Pt: (long pause) This is frustrating. I’m blanking out. [Patient cognitively disrupts,
indicating the need to further build ego adaptive capacity
.]
Th: Okay. So just paying attention to your foot and what it wants to do you blank out.
So you see there’s the rage, anxiety, blip. Foot urge, anxiety, blip. Feeling the rage
towards your father, anxiety, blip. Do you see the pattern that’s emerging here?
[Mobilize attentive ego toward the pattern of causality.]
Pt: I do.
Th: Right. Because it makes total sense from what you describe. Obviously to feel rage
towards this father would have been suicidal. Right? [Empathize with the origin of what
were originally healthy defenses which have become automatized, generalized, and
therefore unhealthy.]
Pt: Yep.
Th: You would have gotten beaten or whipped or whatever. And so obviously you say
boy, as soon as you felt that rage towards your father for doing something terrible to you,
you would have had this wave of anxiety, going oh my god what could come at you and
then you would blip right? You could go dead and the rage would disappear and there’d
be no danger.
Pt: I keep…As you’re talking I’m half hearing you and I’m half…half remember things.
[Brief buildup of ego adaptive capacity allows recovery of traumatic memories.]
Th: What are you remembering?
Pt: I’m remembering two things….I’m remembering, I’m remembering, I’m
remembering, I’m flipping through several experiences when my dad decided that the
belt wasn’t enough so he wrapped a rope around the back, the end of the belt that made it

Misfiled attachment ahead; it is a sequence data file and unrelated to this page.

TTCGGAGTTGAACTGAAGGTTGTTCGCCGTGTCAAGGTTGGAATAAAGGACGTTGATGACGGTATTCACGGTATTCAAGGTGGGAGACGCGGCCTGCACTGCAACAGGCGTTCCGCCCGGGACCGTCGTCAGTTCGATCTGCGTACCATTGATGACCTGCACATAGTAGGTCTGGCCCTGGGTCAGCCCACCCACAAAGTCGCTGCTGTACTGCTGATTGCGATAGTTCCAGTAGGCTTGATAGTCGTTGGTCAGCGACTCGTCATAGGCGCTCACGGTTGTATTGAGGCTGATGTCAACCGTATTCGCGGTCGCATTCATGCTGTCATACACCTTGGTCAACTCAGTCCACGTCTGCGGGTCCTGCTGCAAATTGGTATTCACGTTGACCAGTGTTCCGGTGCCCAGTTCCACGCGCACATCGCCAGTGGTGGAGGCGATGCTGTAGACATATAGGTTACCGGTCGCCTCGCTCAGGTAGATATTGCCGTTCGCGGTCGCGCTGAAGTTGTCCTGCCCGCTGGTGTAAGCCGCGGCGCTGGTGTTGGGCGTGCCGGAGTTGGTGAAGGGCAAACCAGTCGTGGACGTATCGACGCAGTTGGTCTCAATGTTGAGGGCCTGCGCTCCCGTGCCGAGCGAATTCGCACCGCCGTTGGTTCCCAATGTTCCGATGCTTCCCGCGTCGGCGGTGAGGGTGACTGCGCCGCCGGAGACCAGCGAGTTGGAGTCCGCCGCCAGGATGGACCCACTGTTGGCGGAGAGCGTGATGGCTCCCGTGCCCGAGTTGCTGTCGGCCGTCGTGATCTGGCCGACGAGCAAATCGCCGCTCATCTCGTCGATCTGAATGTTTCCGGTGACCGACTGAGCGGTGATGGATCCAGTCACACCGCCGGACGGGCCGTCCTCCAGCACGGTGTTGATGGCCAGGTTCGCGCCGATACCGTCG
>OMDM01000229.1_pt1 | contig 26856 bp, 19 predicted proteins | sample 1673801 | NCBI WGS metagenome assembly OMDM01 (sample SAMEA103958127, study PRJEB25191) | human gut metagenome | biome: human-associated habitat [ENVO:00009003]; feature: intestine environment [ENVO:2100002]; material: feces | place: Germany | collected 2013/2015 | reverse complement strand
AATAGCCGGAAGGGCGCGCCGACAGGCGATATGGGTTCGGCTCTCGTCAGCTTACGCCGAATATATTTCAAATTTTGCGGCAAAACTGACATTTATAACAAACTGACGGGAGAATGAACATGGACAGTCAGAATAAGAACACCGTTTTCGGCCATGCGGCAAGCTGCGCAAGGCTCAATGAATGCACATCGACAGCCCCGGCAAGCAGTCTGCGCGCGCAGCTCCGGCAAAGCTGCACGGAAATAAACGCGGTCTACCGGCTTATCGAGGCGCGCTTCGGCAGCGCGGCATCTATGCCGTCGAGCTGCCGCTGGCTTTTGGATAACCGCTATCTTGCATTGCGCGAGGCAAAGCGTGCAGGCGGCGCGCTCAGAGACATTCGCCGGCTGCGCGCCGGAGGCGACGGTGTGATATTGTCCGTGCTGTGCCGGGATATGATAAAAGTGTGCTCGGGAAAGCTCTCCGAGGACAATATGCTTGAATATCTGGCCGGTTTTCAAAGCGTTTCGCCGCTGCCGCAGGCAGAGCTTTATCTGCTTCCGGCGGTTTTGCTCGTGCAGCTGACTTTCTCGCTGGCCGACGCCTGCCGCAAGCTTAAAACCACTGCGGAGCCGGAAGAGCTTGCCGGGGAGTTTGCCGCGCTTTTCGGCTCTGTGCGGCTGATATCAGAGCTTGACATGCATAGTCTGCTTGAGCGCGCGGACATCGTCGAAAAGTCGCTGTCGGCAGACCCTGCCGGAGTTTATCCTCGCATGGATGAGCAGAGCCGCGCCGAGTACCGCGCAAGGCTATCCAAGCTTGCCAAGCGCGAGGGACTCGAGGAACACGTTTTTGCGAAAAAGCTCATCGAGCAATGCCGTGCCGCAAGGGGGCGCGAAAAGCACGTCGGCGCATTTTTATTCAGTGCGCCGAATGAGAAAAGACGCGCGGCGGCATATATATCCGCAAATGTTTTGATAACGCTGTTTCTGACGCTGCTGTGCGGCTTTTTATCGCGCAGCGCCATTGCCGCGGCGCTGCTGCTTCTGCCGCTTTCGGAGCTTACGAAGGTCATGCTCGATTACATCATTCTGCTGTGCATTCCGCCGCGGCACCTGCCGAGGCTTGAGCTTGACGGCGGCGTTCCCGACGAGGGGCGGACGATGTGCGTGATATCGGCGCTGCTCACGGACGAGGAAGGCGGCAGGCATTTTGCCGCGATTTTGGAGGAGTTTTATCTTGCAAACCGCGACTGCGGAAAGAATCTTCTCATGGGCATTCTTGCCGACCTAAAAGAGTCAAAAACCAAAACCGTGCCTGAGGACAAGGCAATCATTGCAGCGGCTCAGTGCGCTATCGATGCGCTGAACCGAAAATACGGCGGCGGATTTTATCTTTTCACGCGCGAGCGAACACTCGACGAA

like a flexible club and beat me with that. And I went from that to when I was in my
early to mid teens he decided that that didn’t work. So he would make me stand still
while he hit my head with his knuckle several times, and that hurt. And I can remember
there was one time when he did that and I felt enormous rage and he brought his hand
down and I brought my head up and it shattered his little finger in three places. He had to
go to the hospital and it was the last time he laid a hand on me. I couldn’t, I could not
face him and protect myself directly but I found a way to express my rage.
Th: Exactly. And what an achievement that was.
Pt: Yeah.
Th: I think it’s very important to pay close attention to your words. You couldn’t face
him and protect yourself. Remember. As soon as you saw my face you blipped. As
soon as you envisioned the face of your advisor you blipped. And now we understand.
you couldn’t face someone and protect yourself. If you saw their face you had to
dissociate but in this case you were able to protect yourself and you felt that self
protective impulse in you and as a result he never laid a hand on you again. You broke
his finger in three places. [T-C-P link.]
Pt: Yep. Boy did I feel good.
Th: I bet. How do you experience that right now?
Pt: Relief. It’s a good feeling.
Th: Yeah. Physically how do you experience that?